Theresa Foley’s introduction to fostering started 15 years ago when she trapped feral cats and kittens on her street in old town Key West, Fla. Foley fostered several six-toed kittens—perhaps relatives of the felines who still roam Ernest Hemingway’s property on the island—during the three years it took to trap one elusive mom cat. “I began fostering mostly out of necessity, because there were not that many people willing to do it or set up to do it,” she says.
Back in the late 1990s, Carl Jones, maintenance manager at the Los Angeles Flower Mart, frequently heard screams from vendors and customers. It usually meant they’d spotted rats, searching the aisles for tasty carnation seeds. Staff had tried for decades to get rid of the rats, but in 1999, after just two months, four cats succeeded where they had failed.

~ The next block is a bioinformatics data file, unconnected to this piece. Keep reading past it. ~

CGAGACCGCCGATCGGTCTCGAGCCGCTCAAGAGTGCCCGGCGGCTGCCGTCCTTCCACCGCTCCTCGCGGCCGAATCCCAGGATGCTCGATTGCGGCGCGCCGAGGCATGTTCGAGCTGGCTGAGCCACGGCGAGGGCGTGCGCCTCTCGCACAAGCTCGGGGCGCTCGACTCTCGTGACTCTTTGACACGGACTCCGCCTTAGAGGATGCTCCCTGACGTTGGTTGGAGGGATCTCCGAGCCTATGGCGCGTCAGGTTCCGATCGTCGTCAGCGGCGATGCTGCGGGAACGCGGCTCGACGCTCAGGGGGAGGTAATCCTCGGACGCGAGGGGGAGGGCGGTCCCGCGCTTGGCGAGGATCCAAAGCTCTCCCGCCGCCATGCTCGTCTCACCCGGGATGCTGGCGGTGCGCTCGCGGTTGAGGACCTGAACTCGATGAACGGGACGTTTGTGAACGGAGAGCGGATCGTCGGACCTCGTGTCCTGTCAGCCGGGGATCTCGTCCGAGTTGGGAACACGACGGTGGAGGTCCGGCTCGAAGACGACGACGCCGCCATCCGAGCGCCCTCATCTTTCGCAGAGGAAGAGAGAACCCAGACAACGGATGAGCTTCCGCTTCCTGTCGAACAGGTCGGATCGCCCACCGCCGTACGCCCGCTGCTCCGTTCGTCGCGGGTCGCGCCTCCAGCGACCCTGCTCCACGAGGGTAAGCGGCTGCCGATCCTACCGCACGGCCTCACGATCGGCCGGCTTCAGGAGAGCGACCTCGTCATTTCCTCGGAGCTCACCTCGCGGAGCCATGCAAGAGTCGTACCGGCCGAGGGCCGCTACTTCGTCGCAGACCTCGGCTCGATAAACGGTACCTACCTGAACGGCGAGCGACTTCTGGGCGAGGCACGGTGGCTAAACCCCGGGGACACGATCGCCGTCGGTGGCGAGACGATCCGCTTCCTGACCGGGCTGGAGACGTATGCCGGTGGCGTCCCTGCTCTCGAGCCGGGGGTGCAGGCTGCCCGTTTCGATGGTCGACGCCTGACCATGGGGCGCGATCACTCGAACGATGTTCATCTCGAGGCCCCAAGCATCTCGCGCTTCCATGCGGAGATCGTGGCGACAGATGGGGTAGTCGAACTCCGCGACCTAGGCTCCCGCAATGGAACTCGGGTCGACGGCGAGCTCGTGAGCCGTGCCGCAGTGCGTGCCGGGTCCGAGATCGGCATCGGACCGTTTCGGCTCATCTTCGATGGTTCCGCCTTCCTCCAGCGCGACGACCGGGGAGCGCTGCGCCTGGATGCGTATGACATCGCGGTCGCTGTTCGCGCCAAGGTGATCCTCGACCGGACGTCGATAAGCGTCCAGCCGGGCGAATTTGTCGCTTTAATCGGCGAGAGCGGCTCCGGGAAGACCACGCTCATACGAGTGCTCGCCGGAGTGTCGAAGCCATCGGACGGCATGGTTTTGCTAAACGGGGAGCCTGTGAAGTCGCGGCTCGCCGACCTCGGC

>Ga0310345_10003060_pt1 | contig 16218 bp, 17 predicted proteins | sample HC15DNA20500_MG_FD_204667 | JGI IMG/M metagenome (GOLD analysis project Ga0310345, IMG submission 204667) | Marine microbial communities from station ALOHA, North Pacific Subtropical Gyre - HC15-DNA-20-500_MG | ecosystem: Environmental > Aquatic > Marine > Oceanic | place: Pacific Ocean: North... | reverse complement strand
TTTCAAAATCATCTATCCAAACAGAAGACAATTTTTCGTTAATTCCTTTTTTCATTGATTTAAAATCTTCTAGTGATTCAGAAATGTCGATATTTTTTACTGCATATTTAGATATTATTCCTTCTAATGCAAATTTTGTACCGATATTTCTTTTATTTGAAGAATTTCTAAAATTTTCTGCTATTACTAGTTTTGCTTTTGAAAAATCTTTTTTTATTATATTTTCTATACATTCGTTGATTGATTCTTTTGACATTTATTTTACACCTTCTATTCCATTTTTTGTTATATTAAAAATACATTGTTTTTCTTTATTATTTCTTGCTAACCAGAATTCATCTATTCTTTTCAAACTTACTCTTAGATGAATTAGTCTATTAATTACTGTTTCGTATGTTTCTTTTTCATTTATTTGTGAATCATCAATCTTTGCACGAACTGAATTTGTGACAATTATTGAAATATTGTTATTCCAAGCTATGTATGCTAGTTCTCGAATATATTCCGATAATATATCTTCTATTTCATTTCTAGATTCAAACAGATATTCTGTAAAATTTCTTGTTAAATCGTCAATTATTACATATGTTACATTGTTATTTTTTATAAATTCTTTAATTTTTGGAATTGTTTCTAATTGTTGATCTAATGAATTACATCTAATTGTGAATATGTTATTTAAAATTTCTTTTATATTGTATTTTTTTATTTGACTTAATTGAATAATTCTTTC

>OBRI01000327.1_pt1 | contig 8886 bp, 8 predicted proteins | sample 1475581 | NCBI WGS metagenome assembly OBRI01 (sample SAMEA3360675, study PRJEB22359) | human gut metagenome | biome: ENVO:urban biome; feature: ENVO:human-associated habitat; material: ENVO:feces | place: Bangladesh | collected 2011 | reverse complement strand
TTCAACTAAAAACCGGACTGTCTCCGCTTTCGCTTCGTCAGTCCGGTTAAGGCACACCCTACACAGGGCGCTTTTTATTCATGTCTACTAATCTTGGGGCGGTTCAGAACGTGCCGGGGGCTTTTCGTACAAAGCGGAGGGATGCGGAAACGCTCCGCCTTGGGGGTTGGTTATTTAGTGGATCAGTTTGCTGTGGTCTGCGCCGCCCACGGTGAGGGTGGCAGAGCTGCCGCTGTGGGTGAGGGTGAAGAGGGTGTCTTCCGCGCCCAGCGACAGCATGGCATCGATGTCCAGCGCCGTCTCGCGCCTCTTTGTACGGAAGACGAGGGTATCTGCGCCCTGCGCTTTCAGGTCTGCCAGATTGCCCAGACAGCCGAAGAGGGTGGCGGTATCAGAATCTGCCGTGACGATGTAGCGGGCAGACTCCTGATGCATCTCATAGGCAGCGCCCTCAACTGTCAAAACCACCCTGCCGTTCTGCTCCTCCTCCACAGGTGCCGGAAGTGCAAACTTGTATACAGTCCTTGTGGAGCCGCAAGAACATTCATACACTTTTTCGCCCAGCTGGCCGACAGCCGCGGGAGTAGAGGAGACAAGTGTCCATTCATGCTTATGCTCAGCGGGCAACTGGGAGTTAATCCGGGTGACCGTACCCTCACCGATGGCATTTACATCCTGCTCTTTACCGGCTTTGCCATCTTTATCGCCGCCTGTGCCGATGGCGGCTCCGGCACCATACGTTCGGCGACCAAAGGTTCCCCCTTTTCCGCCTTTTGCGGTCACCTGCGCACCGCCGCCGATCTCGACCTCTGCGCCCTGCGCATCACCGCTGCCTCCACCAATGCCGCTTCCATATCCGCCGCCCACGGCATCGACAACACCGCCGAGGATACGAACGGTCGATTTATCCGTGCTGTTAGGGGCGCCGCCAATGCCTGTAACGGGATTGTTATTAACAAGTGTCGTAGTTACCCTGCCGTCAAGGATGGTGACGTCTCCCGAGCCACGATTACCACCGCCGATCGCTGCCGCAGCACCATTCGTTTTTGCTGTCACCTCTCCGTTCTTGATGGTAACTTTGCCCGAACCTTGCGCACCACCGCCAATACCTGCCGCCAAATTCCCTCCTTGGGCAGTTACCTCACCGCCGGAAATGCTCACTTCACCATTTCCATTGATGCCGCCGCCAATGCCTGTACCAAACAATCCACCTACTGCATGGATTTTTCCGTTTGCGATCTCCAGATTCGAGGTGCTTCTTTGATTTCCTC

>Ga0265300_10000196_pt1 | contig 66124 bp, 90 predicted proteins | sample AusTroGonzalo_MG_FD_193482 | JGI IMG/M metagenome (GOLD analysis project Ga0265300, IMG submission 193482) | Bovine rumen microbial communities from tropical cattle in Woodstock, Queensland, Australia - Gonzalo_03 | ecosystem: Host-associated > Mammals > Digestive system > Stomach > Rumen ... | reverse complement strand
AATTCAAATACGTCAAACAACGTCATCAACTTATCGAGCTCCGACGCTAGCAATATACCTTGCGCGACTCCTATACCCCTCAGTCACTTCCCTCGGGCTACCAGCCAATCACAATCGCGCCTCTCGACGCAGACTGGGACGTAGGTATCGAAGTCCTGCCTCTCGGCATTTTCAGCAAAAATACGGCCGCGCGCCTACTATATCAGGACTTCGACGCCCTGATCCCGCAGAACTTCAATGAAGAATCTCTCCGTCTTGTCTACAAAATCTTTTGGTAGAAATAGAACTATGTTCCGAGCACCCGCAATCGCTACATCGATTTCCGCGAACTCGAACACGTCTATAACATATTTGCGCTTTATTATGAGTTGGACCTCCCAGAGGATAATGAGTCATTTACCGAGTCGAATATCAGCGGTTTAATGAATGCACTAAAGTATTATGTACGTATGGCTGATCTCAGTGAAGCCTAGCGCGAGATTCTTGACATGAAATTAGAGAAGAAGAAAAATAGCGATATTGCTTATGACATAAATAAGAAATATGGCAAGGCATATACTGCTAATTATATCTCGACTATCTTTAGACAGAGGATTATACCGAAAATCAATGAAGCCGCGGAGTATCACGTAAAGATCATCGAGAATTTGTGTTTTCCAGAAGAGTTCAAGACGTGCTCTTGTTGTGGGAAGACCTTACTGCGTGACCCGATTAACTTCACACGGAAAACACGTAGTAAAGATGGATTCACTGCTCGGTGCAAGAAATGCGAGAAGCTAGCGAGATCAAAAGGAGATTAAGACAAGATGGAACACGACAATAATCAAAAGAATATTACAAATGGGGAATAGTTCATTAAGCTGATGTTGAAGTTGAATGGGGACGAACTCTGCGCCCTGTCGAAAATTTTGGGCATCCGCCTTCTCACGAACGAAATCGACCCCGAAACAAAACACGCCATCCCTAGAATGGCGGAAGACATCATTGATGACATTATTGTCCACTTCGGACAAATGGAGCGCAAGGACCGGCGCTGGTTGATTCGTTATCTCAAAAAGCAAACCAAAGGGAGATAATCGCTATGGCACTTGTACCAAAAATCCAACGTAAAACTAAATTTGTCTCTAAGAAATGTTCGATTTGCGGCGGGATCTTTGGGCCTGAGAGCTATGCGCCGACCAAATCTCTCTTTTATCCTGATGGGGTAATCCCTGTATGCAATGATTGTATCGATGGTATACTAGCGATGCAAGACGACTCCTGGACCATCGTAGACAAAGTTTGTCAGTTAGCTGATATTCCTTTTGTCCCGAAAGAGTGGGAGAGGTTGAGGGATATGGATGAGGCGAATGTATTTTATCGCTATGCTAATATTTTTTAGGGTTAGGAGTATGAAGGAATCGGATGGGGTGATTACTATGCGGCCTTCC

A decade ago, Lisa Tudor, executive director of IndyFeral, never imagined that she’d one day be working with Indianapolis Animal Care & Control to help save the feral cats who live around the municipal shelter.
Her nonprofit group “had been doing TNR in the city, and we knew that there had been cats on the [shelter’s] property forever,” says Tudor. “We had tried before [to get permission to TNR the cats], but it never went anywhere.”